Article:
One of the biggest advantages of embedded CPUs against mainstream chips is that they generate a very small amount of heat, which is only natural considering they also draw considerably less power. The Pi’s Broadcom BCM2835 processor is no exception here: even sandwiched between the PCB and a memory module, the chip requires no additional cooling.
That hasn’t prevented myself and others from fitting heatsinks, of course. A passive aluminium heatsink, such as the type typically sold for adhering to BGA memory modules, can drop the internal temperature of the chip considerably. Also, it may – or may not – help to prolong its life if you’re venturing into the realms of Turbo Mode or manual overclocking, or enjoying the benefits of living somewhere with a climate a little warmer than sunny Blighty.
When my friend Andrew Back found – and rightly mocked – an eBay auction for an active heatsink with integral fan, however, I knew I had to have one. When it finally cleared customs, I’m delighted to say I wasn’t disappointed: a black aluminium tower heatsink is joined to the smallest fan I’ve ever owned through a piece of heatshrink tubing.
The latter is available in a variety of colours, although sadly, I wasn’t given a choice about which colour I received. The package also includes pigtail connectors that sit on the Pi’s GPIO header.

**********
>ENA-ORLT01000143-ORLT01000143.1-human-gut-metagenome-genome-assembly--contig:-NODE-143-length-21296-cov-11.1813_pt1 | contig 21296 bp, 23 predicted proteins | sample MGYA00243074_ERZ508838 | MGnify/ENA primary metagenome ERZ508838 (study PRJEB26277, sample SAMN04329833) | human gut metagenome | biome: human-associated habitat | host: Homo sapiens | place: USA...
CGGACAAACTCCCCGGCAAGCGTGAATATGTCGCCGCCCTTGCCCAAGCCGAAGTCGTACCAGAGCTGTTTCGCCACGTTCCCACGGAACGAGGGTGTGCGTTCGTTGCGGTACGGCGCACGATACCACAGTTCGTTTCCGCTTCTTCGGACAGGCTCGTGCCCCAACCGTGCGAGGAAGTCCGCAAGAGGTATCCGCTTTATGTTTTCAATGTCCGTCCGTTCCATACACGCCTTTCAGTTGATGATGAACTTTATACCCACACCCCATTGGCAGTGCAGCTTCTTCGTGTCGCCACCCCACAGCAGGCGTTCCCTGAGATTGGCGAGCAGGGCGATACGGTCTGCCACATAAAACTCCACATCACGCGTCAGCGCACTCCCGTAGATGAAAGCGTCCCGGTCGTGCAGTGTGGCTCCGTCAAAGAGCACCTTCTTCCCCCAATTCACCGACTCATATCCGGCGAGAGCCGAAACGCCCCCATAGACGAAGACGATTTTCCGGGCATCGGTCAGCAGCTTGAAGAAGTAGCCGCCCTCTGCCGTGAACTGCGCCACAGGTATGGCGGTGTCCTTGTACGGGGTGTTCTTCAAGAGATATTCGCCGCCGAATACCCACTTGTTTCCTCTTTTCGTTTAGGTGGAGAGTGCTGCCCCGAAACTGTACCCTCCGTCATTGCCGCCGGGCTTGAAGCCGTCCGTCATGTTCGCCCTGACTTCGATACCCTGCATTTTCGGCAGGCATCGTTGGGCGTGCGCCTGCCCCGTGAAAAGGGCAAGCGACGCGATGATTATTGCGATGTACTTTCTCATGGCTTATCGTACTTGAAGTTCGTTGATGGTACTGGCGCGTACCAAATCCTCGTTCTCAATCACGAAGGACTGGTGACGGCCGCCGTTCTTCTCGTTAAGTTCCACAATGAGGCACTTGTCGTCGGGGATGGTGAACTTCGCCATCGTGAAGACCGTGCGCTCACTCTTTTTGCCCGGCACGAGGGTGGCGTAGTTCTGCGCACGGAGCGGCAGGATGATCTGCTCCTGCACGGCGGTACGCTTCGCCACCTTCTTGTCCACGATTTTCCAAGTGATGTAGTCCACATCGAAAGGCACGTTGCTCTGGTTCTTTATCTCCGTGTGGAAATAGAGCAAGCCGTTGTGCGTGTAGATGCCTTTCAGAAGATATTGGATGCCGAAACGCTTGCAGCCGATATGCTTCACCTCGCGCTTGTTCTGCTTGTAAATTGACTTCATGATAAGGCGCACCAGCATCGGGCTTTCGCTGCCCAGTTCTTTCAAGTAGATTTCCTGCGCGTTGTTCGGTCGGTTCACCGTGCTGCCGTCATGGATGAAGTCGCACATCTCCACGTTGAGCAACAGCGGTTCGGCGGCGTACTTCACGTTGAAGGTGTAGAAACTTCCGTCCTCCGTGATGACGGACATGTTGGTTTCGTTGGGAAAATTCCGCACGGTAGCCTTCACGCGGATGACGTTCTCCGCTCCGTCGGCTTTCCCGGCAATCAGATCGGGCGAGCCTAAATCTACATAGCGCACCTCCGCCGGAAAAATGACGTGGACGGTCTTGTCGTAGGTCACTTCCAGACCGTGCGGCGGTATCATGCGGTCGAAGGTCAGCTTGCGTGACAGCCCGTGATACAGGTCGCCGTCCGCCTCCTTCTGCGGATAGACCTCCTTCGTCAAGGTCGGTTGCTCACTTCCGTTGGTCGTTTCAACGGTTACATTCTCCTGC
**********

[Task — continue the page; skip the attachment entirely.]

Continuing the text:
The advantage of the latter is that they make it possible to run the fan at two speeds, by connecting it to the 5V or 3.3V pins. The disadvantage is that the fan doesn’t fit if you have an add-on board that’s hooked up to the GPIO header. At least, not without snipping off the connectors and doing some soldering.
To test the efficacy of the setup, I set up a Raspberry Pi Model B in 900MHz Turbo Mode, and took readings from the internal temperature sensor. The results aren’t surprising: in a room with an ambient temperature of around 18°C, the bare Pi reported a loaded temperature of 41°C. With the heatsink attached, but the fan disabled, that dropped to just under 38°C.
When connecting the fan to the 3.3V header, the Pi’s internal temperature report dropped to an impressively low 31.4°C. Then, when using the 5V header, the lowest overall temperature of just under 30°C under load was achieved.
Success, then – the gadget works! Now to, wait, what’s that noise? Oh. Small fans, even at low speed, whine. Uncased, it isn’t too bad – roughly akin to coil whine in an old CRT monitor, but putting the Pi in a plastic box with a hole cut above the heatsink amplifies the volume considerably.
As a serious venture, I can’t recommend buying – or building – an active heatsink for a Pi. You’re unlikely to prolong its life by much, it offers nothing in the way of extra overclocking headroom – I could hit 1.1GHz on the test Pi with or without the heatsink – and a passive heatsink is cheaper and quieter.
If you want the ultimate Raspberry Pi cooling setup, though, I can recommend speaking to James ‘Phame’ Couzens on the bit-tech forums (http://forums.bit-tech.net): rather than a fan, Phame designed – as part of a Pi-themed modding contest – a waterblock for the Pi that, as far as I’m aware, is the smallest self-contained water-cooling setup in history. Dubbed the Wet Pi, it’s a jaw- dropping piece of work.